Do you have any heroes?
Yes, and I’m glad you asked because I am reading the autobiography of one of them right now, entitled Long Walk to Freedom, by Nelson Mandela.
He lived a remarkable life—from tending cattle as a boy to working as a fiery young lawyer in Johannesburg, then leading the underground wing of the African National Congress before being wrongly convicted of conspiring to overthrow the state and serving 27 long, lonely years in prison. For 18 of those years, he was housed in an 8-foot by 7-foot concrete cell with only a straw mat to sleep on and singled out daily for humiliating punishment by his jailers.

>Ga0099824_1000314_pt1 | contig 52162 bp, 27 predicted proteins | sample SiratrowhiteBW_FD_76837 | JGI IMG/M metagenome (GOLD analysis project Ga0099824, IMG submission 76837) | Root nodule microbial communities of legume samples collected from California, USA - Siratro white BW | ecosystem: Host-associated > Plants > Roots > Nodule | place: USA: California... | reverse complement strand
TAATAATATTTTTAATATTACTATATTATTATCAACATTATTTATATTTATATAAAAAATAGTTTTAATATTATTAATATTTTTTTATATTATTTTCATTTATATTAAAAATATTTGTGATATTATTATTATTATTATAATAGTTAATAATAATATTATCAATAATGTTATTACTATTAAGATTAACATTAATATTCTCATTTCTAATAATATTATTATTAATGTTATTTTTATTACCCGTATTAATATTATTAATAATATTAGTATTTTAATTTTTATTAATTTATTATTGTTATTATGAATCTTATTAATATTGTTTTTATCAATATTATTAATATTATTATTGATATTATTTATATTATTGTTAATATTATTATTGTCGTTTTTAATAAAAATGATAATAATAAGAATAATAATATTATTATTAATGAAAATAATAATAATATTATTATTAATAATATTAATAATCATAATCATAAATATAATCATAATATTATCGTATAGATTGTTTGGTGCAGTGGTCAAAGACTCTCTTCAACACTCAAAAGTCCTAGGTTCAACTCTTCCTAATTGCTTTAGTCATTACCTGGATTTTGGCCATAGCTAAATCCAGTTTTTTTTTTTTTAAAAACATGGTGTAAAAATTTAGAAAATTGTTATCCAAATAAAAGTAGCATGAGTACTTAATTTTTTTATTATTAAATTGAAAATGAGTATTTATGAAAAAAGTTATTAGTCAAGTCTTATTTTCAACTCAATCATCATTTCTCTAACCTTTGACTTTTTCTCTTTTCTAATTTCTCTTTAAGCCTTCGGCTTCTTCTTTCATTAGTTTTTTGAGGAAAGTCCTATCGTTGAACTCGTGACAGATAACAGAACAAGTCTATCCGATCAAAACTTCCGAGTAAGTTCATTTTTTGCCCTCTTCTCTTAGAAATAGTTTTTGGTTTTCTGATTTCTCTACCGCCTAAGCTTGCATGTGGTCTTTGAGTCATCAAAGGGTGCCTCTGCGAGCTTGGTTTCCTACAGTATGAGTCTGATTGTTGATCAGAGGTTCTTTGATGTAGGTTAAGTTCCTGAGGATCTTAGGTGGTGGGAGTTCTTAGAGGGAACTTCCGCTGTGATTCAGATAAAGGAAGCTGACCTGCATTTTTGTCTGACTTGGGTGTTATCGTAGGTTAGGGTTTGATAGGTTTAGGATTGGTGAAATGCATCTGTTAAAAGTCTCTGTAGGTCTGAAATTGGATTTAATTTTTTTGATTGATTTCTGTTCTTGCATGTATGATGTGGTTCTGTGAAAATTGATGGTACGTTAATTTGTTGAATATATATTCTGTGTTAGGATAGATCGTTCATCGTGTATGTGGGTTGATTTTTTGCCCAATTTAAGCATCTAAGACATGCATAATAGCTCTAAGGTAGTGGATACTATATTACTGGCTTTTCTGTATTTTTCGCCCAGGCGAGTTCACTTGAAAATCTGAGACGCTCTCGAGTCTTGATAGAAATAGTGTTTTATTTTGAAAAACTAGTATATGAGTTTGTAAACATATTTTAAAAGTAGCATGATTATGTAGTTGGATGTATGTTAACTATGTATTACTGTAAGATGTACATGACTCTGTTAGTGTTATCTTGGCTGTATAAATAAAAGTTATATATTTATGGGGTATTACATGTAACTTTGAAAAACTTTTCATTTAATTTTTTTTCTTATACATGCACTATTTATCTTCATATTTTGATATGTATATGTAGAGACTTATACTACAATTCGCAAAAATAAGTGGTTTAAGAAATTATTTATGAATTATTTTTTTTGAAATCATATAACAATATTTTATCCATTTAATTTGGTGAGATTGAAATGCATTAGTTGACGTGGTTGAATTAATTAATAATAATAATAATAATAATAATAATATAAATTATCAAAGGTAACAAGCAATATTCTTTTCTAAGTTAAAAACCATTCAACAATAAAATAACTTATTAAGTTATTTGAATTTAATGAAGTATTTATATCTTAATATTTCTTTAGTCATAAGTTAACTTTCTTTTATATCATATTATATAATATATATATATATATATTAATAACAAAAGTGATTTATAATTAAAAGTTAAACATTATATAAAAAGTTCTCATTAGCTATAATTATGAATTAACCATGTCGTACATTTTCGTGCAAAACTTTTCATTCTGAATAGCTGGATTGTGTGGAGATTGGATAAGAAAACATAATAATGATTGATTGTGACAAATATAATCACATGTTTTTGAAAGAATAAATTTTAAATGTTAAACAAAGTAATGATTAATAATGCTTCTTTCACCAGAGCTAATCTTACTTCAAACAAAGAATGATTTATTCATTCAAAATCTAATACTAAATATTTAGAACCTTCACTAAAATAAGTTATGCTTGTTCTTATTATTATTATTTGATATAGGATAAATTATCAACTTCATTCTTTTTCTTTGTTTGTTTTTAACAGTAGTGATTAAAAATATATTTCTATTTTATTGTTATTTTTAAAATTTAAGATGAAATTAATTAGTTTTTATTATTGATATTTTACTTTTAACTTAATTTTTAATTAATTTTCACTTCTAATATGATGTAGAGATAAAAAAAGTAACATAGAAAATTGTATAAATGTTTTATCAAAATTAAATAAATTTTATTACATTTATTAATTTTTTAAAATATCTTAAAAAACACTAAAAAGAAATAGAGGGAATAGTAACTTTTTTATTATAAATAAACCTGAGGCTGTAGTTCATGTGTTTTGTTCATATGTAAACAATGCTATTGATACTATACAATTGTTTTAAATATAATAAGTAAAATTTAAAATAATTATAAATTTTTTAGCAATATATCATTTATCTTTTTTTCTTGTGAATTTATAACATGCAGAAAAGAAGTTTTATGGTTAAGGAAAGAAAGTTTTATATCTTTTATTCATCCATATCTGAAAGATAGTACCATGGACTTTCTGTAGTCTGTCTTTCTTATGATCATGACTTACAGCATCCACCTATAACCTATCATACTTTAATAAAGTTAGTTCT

One quality above others, that caused Mandela to stand out was his capacity to forgive and to let go of the past. After he was elected president of South Africa, he insisted on inviting one of his former jailers to dinner. On another occasion, he invited the state prosecutor, who trumped up the charges that sent him to prison, to lunch. The man questioned how Mandela could even think about having lunch with someone who had wronged him so maliciously. Mandela’s answer captured the essence of his character: “As I walked out the door toward the gate that would lead to my freedom, I knew if I didn't leave my bitterness and hatred behind, I'd still be in prison.”
After being elected president of South Africa a reporter asked Mandela how he withstood all those years of torture in prison. He simply replied those weren’t years of torture, they were years of preparation, that prepared him to lead his country.